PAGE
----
Policies produce social outcomes but it is impossible to evaluate how well a policy generates its intended outcomes without data. Evidence based policymaking depends on policy analysis and, because the effects on the full population are what matters, anecdotes, case-studies and other non-representative samples are often misleading. Effective policy-making and evaluation requires the ability to work with and understand rudimentary statistics but one need not be a statistician to understand which results are more credible than others.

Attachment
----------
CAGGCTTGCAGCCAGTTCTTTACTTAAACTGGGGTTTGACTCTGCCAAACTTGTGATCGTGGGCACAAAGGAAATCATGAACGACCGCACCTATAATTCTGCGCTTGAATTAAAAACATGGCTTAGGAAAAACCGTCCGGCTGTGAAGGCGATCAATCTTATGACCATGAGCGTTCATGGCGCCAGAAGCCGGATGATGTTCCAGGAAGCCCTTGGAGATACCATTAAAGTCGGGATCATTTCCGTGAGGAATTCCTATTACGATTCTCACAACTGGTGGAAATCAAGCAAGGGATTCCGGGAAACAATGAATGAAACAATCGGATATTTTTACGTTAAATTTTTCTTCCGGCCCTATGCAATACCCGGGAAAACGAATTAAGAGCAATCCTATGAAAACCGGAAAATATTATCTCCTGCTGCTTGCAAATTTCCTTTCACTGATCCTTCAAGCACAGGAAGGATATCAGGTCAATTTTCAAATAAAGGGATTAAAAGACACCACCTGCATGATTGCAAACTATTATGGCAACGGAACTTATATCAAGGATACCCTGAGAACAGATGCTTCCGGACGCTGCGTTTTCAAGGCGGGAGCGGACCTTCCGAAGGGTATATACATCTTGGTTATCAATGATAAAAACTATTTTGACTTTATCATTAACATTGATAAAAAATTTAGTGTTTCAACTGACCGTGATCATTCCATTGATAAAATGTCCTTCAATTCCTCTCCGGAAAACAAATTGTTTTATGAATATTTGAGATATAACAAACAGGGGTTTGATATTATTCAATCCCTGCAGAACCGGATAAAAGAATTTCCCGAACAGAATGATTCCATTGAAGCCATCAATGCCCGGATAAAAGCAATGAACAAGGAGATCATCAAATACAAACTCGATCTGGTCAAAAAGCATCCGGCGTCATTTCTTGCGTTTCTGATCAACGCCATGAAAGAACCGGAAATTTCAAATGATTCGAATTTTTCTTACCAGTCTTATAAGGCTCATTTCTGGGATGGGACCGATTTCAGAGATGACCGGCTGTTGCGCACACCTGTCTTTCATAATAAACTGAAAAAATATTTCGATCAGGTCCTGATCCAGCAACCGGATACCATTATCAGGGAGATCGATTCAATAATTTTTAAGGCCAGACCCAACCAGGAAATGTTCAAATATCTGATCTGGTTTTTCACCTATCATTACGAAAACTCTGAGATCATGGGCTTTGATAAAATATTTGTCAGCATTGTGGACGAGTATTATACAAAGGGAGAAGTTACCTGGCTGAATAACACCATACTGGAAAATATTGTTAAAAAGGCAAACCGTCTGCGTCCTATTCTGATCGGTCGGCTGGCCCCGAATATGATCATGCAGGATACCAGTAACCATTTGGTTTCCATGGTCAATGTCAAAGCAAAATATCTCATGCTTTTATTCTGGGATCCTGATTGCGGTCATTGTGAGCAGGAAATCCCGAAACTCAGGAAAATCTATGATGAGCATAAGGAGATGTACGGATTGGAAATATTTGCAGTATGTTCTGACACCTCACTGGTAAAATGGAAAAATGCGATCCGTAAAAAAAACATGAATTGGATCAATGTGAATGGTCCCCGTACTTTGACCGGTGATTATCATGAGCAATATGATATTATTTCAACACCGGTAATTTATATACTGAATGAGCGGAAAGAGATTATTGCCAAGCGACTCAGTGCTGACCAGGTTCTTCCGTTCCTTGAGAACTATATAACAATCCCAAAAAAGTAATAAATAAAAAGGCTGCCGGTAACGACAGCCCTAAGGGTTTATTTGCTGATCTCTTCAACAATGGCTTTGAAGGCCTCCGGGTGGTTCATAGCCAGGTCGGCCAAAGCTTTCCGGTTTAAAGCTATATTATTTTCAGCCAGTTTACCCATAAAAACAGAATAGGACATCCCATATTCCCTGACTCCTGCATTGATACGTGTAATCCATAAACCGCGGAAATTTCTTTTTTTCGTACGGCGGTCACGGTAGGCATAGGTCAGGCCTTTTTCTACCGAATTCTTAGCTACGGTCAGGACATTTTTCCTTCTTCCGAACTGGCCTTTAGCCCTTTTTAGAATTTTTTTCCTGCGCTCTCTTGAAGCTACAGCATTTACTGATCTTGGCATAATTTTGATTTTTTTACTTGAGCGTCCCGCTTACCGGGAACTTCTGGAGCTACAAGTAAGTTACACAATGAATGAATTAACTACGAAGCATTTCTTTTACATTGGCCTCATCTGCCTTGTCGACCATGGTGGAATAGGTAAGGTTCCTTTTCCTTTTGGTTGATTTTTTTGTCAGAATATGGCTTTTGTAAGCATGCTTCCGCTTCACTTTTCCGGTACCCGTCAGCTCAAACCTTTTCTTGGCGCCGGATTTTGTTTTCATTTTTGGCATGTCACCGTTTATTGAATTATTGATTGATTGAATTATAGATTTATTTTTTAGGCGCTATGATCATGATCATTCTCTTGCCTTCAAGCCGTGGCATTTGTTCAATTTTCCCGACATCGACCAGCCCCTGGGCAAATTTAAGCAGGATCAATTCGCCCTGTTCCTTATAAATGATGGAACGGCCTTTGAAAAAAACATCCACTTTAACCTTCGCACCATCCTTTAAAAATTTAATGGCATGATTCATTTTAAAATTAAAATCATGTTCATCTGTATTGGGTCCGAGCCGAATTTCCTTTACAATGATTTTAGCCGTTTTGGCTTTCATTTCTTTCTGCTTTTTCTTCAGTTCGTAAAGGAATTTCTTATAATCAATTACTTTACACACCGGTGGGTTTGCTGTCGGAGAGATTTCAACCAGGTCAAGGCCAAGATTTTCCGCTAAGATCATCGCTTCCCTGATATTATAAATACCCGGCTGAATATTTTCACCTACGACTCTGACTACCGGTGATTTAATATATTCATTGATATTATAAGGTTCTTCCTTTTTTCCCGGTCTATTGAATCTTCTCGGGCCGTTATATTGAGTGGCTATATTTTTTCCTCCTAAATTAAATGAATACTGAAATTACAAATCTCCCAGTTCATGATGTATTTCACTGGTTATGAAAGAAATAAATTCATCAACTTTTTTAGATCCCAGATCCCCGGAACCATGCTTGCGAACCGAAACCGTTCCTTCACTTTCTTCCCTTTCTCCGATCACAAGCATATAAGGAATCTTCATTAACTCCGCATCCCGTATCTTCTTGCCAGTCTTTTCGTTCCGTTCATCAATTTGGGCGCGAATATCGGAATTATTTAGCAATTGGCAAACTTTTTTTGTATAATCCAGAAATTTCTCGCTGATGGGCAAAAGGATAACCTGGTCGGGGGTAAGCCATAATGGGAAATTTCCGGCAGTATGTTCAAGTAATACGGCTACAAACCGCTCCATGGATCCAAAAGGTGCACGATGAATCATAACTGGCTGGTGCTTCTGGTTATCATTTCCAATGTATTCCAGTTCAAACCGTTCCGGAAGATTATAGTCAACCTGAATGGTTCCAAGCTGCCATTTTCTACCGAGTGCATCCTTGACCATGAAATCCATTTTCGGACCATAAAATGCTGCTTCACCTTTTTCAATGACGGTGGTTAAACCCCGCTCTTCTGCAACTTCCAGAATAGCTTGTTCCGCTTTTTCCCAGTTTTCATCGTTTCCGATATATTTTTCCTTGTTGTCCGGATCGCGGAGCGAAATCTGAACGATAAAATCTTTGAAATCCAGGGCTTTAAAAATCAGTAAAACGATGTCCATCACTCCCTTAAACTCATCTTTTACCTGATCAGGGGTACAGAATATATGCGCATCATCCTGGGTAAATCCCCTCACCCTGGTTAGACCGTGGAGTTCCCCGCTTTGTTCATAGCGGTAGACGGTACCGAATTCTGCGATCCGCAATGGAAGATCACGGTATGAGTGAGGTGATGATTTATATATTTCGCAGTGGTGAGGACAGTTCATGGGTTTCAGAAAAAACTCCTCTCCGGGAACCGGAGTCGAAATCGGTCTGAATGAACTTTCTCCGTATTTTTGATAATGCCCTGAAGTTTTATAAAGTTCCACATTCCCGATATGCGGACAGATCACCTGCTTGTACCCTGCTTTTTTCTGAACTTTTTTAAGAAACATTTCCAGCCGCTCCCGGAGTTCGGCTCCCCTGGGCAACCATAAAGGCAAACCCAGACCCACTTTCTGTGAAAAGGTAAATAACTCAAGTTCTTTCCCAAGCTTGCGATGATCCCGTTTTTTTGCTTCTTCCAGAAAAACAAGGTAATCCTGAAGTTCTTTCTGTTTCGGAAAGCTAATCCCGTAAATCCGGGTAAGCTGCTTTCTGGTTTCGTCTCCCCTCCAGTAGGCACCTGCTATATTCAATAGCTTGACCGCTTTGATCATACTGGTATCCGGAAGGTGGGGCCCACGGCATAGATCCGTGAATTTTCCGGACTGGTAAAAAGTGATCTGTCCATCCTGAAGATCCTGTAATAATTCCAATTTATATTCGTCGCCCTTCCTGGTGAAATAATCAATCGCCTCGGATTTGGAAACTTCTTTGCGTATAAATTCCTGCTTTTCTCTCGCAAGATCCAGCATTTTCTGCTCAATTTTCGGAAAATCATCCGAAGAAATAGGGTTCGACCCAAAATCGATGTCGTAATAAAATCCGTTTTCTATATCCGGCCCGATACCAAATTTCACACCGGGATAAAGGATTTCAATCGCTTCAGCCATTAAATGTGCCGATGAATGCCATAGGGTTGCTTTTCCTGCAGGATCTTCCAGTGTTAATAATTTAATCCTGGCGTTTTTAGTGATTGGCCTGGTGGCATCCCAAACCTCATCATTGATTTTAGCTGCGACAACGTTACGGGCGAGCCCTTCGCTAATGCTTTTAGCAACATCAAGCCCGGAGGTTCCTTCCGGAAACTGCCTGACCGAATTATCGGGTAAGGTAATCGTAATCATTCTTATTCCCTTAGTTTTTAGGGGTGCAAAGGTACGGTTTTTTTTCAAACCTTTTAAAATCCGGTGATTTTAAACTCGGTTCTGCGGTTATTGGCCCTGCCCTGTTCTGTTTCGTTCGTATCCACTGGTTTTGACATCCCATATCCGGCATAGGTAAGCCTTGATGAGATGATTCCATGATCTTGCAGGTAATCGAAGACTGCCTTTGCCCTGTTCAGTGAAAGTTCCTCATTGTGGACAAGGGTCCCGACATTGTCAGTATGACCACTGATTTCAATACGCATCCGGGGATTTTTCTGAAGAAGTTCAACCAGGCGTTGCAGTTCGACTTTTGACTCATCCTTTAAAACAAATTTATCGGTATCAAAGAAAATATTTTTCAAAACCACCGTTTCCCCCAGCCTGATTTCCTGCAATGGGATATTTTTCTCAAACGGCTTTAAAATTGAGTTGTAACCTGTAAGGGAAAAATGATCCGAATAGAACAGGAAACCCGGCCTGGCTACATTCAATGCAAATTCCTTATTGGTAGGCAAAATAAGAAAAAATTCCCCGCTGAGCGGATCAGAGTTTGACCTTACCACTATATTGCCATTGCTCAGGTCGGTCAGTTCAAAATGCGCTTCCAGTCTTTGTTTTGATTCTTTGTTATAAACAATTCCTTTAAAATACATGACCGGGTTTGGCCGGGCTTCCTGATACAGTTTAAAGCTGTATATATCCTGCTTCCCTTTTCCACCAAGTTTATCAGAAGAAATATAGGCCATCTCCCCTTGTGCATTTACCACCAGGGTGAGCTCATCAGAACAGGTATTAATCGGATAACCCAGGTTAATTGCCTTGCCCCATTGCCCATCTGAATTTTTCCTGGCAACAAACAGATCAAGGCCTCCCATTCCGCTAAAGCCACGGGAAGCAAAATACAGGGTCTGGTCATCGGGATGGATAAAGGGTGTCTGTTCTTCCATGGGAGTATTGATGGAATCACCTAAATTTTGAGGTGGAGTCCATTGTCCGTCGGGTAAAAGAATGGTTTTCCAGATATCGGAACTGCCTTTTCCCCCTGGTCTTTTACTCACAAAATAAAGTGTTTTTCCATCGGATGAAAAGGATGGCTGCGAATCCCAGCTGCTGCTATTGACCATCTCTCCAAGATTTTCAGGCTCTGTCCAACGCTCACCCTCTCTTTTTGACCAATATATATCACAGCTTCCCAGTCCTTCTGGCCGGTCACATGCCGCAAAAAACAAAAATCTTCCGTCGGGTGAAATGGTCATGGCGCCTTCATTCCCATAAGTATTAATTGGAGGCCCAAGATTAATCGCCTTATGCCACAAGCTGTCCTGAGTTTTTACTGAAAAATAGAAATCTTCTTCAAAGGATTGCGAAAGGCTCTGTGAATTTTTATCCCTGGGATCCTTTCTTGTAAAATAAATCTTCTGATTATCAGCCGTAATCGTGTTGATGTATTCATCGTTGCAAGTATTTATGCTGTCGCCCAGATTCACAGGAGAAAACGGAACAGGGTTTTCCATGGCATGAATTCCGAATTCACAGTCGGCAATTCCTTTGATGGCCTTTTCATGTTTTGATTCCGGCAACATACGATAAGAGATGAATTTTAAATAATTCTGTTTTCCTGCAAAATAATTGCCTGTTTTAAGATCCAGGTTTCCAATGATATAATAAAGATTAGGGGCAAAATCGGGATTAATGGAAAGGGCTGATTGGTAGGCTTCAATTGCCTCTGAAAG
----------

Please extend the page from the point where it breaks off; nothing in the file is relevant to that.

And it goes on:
This course trains participants in the informed consumption of quantitative research. It is not a statistics course but rather a course on the sceptical evaluation of quantitative reports that requires no previous experience with statistics.
In this course, participants will not be enabled to develop and run statistical models themselves, but they will be qualified to evaluate reports and will develop the skills required in management positions to identify flaws in research design, violations of statistical assumptions, and other pitfalls that are often hidden in quantitative reports. Participants who complete this course will know better when – and when not - to believe the numbers.
This course can also be completed as part of the Certificate in Public Financial Management and Methods.